In an interview with Maverick Carter, Joel Embiid authored doubt about his future with the Sixers. This is the snippet that had the Philadelphia faithful riled up on Monday morning:

"I just want to win a championship. Whatever it takes. I don't know where that's going to be. Whether it's in Philly or anywhere else. I just want to have a chance to accomplish and see what it feels like to win that first one, and then you can think about the next one. It's not easy. But, it takes more than one or two, three guys."

Those words mark the first time in Embiid's career in which he publicly opened the door to the possibility of leaving the Sixers. While only Embiid knows his true intention behind giving that quote, there are ultimately two reasons players do that. First, of course, is that they have their eyes elsewhere and want to lay the foundation for a future departure. Second is that they want to apply pressure on the front office to make timely moves that improve the team.

Of course, Embiid gave this quote at a time when the Sixers find themselves in a potentially significant degree of disarray.

The James Harden trade request doesn't appear to be going away any time soon, no matter how many teammates say they want him to stick around. Embiid, of all people, knows just how important Harden was to the Sixers last season. So, he knows that the Sixers need to either keep Harden or get equal value back on a Harden deal.

Publicly, Embiid has always said that he thinks his team has a chance to win the championship; sure, some of that may be the heart of a competitor talking. He's also communicated many times that there are no safe havens in the NBA, remarking on multiple occasions that he wouldn't blame the Sixers for willingly trading him for Stephen Curry and Klay Thompson. He's said he wants to play his entire career in Philadelphia.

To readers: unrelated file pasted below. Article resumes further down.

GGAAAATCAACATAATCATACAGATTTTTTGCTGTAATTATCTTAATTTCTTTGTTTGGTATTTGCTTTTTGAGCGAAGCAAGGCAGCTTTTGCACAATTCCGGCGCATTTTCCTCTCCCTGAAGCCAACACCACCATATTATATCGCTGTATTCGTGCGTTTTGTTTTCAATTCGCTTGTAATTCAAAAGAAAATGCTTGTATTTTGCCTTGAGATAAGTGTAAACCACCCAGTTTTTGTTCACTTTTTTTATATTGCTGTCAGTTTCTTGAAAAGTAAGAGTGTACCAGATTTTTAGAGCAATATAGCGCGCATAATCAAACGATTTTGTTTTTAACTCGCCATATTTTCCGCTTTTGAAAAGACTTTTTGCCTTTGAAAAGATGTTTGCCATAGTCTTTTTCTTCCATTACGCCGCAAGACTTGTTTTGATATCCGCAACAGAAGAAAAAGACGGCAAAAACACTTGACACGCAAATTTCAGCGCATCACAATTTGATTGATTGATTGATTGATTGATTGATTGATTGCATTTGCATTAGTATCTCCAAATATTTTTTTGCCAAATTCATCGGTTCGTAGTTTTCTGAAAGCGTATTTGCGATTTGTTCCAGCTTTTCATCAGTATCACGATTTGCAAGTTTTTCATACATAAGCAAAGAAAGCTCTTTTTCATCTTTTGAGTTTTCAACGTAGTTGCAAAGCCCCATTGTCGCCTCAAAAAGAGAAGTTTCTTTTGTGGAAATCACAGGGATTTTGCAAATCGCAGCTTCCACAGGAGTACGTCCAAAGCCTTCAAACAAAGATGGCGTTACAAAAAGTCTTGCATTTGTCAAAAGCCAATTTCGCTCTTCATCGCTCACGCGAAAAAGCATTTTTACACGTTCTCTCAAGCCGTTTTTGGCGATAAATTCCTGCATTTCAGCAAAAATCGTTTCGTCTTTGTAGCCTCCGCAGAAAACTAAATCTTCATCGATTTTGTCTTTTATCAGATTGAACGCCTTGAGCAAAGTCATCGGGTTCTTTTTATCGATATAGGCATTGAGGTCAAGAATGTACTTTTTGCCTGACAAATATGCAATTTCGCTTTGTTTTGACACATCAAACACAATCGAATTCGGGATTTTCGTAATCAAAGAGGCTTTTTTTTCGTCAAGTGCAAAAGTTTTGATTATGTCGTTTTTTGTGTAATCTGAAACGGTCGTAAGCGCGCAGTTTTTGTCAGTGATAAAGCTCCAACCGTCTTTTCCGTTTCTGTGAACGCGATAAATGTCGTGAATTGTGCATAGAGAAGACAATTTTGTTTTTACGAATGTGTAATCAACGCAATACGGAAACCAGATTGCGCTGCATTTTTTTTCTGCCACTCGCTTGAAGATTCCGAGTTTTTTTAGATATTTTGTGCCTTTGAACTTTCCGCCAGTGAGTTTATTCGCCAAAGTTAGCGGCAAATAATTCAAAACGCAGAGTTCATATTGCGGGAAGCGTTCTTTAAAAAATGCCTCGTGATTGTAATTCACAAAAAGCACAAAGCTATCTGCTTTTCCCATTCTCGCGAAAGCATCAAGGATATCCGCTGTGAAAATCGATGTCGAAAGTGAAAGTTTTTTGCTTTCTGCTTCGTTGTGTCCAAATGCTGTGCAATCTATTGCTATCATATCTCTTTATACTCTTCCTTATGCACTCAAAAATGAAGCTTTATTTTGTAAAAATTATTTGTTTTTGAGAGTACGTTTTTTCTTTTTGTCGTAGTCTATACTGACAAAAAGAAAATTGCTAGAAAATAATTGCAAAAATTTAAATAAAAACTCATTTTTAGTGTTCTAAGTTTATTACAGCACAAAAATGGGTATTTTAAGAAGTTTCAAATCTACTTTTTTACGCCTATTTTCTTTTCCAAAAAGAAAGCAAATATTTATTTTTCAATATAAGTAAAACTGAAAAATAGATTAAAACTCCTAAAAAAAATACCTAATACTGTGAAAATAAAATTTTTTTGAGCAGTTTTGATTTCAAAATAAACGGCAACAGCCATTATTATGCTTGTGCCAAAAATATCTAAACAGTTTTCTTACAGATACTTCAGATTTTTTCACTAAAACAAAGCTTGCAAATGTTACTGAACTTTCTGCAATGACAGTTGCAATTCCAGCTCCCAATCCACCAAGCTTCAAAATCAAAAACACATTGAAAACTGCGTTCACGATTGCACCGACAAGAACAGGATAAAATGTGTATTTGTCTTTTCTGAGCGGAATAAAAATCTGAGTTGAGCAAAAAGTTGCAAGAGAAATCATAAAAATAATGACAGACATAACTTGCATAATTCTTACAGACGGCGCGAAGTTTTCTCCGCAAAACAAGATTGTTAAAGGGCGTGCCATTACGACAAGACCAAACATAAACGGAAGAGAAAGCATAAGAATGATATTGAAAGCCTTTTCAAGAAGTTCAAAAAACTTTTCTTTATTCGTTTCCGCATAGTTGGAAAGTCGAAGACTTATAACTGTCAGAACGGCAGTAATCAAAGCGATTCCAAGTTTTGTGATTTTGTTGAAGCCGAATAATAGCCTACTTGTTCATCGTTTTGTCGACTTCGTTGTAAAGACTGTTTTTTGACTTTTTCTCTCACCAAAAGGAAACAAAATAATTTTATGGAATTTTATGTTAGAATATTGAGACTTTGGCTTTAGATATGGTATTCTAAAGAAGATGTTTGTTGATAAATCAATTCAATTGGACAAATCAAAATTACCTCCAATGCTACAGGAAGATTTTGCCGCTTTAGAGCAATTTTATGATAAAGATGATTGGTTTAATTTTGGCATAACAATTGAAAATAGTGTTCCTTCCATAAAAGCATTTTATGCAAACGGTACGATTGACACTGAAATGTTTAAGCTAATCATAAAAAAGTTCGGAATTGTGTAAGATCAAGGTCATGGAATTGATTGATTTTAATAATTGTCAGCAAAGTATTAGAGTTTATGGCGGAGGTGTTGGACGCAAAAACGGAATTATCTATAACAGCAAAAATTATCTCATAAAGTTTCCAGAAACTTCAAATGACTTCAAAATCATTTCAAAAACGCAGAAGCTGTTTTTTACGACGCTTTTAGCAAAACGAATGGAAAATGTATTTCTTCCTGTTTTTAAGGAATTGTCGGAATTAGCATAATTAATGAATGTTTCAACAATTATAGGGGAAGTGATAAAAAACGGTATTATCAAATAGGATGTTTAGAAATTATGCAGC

But, Embiid finally drawing some question on whether he believes they can win is a sharp reminder to everyone - the Sixers and their fans - that he holds the key to their chances of hanging a banner. If Philadelphia's hopes and dreams are going to come crashing down early, it will be because Embiid decided he had had enough.

So, that is why the Sixers need to nail the Harden trade. That is why a season of playing the long game could ultimately be the death of this era. In some sense, Embiid issuing a butterknife threat is a refreshing change of pace. He's chosen to be an employee of the franchise he powers for far too long. It's about time he exert some pressure and use his superstar equity.

Make no mistake, Embiid needs to do some looking in the mirror in all of this. For the first time, he was the headline of why the Sixers bowed out in the Eastern Conference semifinals. He can talk all he wants about the team needing efforts from multiple guys to get the job done, but the reality is that it's Embiid's team.

The league MVP does not have the luxury of deflecting blame. Sources say that Embiid has privately taken accountability for his own poor play in the Sixers' meltdown against the Celtics. But, delivering this message with the backdrop of the Sixers' latest demise reads as someone who is running away from the fight, not towards it.

Whatever the case, Embiid made it clear that he's watching everything the Sixers are doing very closely as the Harden situation plays out. Daryl Morey and company are on the clock.

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